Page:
In addition to the above my colleague the Minister for Justice, Equality and Defence is finalising legislation which will put the vetting of employees on a statutory footing and also allow for the sharing of soft information as part of the vetting process. Minister Shatter is also progressing legislation on Withholding Information on Crimes against Children and Vulnerable Adults. This will, essentially, make it an offence for a person who has information that could help in the arrest, prosecution or conviction of an offender, for a serious offence committed against a child or vulnerable adult, not to pass that information on to the Gardaí, where they know that information could help.

The measures I have outlined are in addition to a wide range of ongoing actions set out in the Implementation Plan in response to the recommendations of the Ryan Commission. Actions being taken as part of the Plan, such as the recruitment of additional Child Protection Social Workers, will I believe make a difference at the coalface.

The Amnesty report looks at power, accountability and the role of wider society in holding power to account. It is quite obvious that power corrupted where that power went unchallenged at both organisational, Government and societal level. It is also quite obvious that many in society feel a sense of shame at what has been allowed to happen to children who deserved our protection, respect and understanding. A critical error was the unquestioning deference to an organisation making itself out to be the paragon of virtue it obviously was not.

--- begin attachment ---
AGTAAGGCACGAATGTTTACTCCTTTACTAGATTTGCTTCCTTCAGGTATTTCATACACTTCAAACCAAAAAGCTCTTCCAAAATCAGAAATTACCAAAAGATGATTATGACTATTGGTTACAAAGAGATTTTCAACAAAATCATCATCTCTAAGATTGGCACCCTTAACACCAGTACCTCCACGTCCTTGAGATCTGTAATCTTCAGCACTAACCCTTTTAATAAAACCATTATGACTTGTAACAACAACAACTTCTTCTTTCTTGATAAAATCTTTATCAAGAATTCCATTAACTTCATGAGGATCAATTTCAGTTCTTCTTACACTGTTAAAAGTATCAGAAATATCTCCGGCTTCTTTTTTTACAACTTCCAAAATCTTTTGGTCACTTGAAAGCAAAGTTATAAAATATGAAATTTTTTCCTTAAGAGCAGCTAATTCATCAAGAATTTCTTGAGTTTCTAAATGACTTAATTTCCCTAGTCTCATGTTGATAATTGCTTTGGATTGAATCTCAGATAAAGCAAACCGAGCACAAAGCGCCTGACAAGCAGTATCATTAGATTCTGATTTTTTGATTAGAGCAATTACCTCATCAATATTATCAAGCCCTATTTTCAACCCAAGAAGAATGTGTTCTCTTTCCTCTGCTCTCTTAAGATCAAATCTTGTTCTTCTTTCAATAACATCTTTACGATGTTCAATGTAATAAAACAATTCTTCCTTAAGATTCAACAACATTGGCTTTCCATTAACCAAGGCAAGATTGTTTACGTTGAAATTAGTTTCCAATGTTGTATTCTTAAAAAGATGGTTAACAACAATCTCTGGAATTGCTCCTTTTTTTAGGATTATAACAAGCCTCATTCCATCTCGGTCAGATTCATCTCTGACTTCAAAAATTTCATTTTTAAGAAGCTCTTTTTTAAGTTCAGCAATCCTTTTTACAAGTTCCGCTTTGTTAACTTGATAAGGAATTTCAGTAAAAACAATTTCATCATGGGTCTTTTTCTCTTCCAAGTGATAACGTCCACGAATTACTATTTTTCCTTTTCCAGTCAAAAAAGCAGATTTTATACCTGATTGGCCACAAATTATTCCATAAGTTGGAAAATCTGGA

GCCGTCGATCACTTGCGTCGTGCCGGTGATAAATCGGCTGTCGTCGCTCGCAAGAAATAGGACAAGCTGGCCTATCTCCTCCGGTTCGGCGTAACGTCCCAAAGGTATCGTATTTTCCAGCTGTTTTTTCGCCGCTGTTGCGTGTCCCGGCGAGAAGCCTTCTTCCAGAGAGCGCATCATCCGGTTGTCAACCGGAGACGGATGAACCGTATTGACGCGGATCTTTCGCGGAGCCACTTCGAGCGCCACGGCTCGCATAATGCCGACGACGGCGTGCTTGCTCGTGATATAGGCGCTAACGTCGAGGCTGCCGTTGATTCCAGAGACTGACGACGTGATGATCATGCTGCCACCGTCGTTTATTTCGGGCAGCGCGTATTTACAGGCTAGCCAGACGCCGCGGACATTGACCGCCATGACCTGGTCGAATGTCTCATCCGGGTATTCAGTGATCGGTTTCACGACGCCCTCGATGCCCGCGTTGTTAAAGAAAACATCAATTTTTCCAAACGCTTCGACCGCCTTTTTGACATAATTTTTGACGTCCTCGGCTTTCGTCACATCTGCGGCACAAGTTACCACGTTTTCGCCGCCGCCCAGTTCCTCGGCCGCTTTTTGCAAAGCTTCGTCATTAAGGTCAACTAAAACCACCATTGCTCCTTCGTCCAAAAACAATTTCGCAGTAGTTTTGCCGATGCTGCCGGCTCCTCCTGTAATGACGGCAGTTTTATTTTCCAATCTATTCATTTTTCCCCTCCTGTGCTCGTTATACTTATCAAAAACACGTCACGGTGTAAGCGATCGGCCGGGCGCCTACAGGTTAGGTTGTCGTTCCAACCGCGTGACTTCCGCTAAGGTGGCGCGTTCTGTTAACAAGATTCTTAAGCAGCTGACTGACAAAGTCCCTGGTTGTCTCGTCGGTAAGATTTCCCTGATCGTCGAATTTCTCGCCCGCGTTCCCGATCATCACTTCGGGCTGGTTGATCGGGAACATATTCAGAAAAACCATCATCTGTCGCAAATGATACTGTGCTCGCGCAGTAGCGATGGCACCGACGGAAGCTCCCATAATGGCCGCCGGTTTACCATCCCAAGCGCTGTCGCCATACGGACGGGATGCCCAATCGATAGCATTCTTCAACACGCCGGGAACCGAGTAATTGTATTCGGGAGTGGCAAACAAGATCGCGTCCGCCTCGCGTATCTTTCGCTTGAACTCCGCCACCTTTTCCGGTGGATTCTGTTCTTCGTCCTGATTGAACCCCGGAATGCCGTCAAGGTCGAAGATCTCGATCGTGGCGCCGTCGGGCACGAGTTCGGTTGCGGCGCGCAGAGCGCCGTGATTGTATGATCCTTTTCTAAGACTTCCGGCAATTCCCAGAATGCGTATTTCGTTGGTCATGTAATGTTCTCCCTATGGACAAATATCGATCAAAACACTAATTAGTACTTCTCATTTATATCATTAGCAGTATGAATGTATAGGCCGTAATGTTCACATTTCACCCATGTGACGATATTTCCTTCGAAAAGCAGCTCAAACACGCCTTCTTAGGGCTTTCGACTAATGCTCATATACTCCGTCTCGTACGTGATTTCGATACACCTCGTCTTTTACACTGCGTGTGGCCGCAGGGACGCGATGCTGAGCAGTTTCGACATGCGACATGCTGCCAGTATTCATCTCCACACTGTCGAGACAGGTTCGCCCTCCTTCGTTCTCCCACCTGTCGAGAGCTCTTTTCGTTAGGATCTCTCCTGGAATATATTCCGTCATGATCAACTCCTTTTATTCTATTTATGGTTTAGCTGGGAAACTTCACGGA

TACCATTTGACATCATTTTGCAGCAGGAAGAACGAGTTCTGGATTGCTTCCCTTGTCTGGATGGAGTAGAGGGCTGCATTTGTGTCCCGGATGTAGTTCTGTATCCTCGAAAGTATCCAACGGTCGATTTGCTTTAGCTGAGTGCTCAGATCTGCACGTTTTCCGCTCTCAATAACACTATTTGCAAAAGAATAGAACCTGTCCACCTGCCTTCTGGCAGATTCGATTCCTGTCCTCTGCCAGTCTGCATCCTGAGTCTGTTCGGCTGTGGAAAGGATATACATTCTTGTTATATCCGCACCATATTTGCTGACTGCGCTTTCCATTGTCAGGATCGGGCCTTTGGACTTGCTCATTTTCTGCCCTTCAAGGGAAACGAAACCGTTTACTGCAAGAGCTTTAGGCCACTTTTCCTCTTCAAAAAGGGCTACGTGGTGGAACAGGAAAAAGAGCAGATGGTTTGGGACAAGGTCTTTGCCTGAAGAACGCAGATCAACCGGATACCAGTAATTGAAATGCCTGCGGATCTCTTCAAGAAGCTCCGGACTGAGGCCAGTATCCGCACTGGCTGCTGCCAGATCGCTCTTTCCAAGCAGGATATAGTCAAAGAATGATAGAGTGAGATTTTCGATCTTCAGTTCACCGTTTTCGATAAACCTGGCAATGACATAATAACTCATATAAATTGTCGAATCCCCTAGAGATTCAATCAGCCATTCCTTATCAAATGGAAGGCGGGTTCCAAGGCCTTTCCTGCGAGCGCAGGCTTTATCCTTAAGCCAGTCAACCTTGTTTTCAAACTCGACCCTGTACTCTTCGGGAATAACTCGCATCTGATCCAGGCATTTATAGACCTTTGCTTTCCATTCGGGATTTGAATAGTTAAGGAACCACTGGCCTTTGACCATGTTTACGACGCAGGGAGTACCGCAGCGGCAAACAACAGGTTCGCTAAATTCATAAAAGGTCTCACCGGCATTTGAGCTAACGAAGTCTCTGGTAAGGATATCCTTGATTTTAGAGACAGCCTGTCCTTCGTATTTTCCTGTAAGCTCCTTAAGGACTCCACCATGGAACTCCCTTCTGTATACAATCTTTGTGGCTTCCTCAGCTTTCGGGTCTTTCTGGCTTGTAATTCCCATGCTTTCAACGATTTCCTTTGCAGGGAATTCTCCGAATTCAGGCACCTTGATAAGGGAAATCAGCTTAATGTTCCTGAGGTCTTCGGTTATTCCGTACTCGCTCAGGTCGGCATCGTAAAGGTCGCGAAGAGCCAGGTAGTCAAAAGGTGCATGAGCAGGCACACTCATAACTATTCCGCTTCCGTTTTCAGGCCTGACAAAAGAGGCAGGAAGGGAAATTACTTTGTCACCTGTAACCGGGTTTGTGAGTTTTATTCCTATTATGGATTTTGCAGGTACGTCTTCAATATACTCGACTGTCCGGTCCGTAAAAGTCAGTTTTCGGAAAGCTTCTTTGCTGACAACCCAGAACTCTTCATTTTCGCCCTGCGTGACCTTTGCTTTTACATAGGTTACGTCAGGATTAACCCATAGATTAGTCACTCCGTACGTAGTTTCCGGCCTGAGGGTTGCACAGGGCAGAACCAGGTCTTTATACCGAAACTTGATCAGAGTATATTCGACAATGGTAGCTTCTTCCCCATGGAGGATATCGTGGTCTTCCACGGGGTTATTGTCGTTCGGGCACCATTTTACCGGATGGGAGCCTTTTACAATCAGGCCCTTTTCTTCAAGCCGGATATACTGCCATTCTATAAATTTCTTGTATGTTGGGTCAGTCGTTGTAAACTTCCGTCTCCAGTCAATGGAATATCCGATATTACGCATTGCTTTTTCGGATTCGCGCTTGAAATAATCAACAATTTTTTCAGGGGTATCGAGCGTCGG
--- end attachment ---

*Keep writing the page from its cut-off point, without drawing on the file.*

In his preface Colm O’Gorman argues that those charged with acting for the general good of society should be clearly and meaningfully accountable to the people in whose name they act. I wholeheartedly accept this assessment. I know that I and my colleagues will be judged on the decisions we make. I believe that the work we are doing and the plans we are making will better serve children’s interests.

The Report also considers in detail the status given to the child, particularly children forced into residential institutions for a myriad of reasons. When children had the courage to speak out about abuses being perpetrated, they were not listened to, not believed, and not given the credit they deserved. Their voices had no weight.

I believe that now more than ever we are listening to our children and, most importantly, taking their views and concerns seriously. People are becoming more attuned to the signs of abuse. My Department has been to the fore in opening up to children the debate about the future direction of this country and their place in it. The level of participation by children in Department-sponsored activities is significant. Children and their representative groups are involved in discussions on the National Children’s Strategy. Children in residential institutions are consulted on their care and future plans. The HSE is working hard to ensure that all children in fostering arrangements have access to a social worker so that they have someone to relate all experiences – good and bad – to.

Plans for a Referendum on children’s rights, looking to balance the rights of children and parents in the Constitution, will also bring this debate into every home and school, and this is to be welcomed.

It will take some time to absorb the detail of this report, which will give rise to much debate. I look forward to being part of that debate and to doing everything in my power to effect real and lasting change.

Thank you.

One Comment
  1. ruth moore permalink

    THANK YOU, AMNESTY INTERNATIONAL for this bold and long awaited report. Children around the World are somewhat safer today because of your stand.
    Ruth Moore